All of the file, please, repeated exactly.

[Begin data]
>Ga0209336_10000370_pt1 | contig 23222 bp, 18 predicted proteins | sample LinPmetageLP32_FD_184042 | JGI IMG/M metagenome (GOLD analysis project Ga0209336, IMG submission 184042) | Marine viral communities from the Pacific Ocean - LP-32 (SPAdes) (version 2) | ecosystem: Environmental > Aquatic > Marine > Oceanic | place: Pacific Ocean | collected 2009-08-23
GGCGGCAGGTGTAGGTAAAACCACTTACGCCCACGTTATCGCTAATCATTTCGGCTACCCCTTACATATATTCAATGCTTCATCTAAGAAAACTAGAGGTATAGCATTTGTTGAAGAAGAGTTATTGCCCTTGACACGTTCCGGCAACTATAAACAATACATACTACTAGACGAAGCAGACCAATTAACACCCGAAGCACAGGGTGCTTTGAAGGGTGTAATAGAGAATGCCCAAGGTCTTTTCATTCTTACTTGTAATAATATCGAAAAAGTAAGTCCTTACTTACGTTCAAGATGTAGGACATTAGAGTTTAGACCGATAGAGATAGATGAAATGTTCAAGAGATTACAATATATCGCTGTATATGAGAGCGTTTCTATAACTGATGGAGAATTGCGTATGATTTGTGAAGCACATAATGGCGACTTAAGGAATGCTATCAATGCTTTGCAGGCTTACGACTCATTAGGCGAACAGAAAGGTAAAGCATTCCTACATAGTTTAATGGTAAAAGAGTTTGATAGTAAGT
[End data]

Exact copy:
>Ga0209336_10000370_pt1 | contig 23222 bp, 18 predicted proteins | sample LinPmetageLP32_FD_184042 | JGI IMG/M metagenome (GOLD analysis project Ga0209336, IMG submission 184042) | Marine viral communities from the Pacific Ocean - LP-32 (SPAdes) (version 2) | ecosystem: Environmental > Aquatic > Marine > Oceanic | place: Pacific Ocean | collected 2009-08-23
GGCGGCAGGTGTAGGTAAAACCACTTACGCCCACGTTATCGCTAATCATTTCGGCTACCCCTTACATATATTCAATGCTTCATCTAAGAAAACTAGAGGTATAGCATTTGTTGAAGAAGAGTTATTGCCCTTGACACGTTCCGGCAACTATAAACAATACATACTACTAGACGAAGCAGACCAATTAACACCCGAAGCACAGGGTGCTTTGAAGGGTGTAATAGAGAATGCCCAAGGTCTTTTCATTCTTACTTGTAATAATATCGAAAAAGTAAGTCCTTACTTACGTTCAAGATGTAGGACATTAGAGTTTAGACCGATAGAGATAGATGAAATGTTCAAGAGATTACAATATATCGCTGTATATGAGAGCGTTTCTATAACTGATGGAGAATTGCGTATGATTTGTGAAGCACATAATGGCGACTTAAGGAATGCTATCAATGCTTTGCAGGCTTACGACTCATTAGGCGAACAGAAAGGTAAAGCATTCCTACATAGTTTAATGGTAAAAGAGTTTGATAGTAAGT